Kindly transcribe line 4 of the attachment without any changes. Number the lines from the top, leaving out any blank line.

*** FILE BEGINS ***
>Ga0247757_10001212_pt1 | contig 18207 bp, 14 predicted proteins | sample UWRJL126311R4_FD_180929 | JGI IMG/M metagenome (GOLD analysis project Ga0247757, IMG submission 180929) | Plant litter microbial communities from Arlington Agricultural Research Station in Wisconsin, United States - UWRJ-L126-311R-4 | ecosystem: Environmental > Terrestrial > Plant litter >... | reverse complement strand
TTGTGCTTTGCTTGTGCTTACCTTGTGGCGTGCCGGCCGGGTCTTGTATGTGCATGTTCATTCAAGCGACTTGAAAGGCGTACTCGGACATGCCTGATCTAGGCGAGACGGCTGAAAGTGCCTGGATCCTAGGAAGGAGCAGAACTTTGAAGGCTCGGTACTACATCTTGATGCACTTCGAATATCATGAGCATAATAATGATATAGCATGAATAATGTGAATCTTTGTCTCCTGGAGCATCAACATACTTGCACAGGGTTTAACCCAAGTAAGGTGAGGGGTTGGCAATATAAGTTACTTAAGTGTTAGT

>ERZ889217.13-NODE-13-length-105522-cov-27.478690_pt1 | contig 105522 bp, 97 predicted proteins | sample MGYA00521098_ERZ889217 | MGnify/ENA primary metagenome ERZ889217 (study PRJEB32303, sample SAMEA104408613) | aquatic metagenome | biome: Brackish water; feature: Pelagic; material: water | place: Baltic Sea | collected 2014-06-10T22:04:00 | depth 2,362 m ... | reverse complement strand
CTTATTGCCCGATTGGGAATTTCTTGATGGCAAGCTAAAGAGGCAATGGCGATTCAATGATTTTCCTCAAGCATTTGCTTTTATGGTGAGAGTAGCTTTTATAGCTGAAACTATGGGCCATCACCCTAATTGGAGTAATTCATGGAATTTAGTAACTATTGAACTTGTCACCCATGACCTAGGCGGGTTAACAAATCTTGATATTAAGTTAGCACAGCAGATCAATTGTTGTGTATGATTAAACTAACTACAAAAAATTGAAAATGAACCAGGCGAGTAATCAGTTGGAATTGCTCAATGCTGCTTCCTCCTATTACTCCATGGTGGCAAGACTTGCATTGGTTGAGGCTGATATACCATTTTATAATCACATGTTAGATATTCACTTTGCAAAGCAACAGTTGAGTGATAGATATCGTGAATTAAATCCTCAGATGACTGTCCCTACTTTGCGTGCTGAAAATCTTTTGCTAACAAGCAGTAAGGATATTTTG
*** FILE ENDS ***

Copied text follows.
CTTATTGCCCGATTGGGAATTTCTTGATGGCAAGCTAAAGAGGCAATGGCGATTCAATGATTTTCCTCAAGCATTTGCTTTTATGGTGAGAGTAGCTTTTATAGCTGAAACTATGGGCCATCACCCTAATTGGAGTAATTCATGGAATTTAGTAACTATTGAACTTGTCACCCATGACCTAGGCGGGTTAACAAATCTTGATATTAAGTTAGCACAGCAGATCAATTGTTGTGTATGATTAAACTAACTACAAAAAATTGAAAATGAACCAGGCGAGTAATCAGTTGGAATTGCTCAATGCTGCTTCCTCCTATTACTCCATGGTGGCAAGACTTGCATTGGTTGAGGCTGATATACCATTTTATAATCACATGTTAGATATTCACTTTGCAAAGCAACAGTTGAGTGATAGATATCGTGAATTAAATCCTCAGATGACTGTCCCTACTTTGCGTGCTGAAAATCTTTTGCTAACAAGCAGTAAGGATATTTTG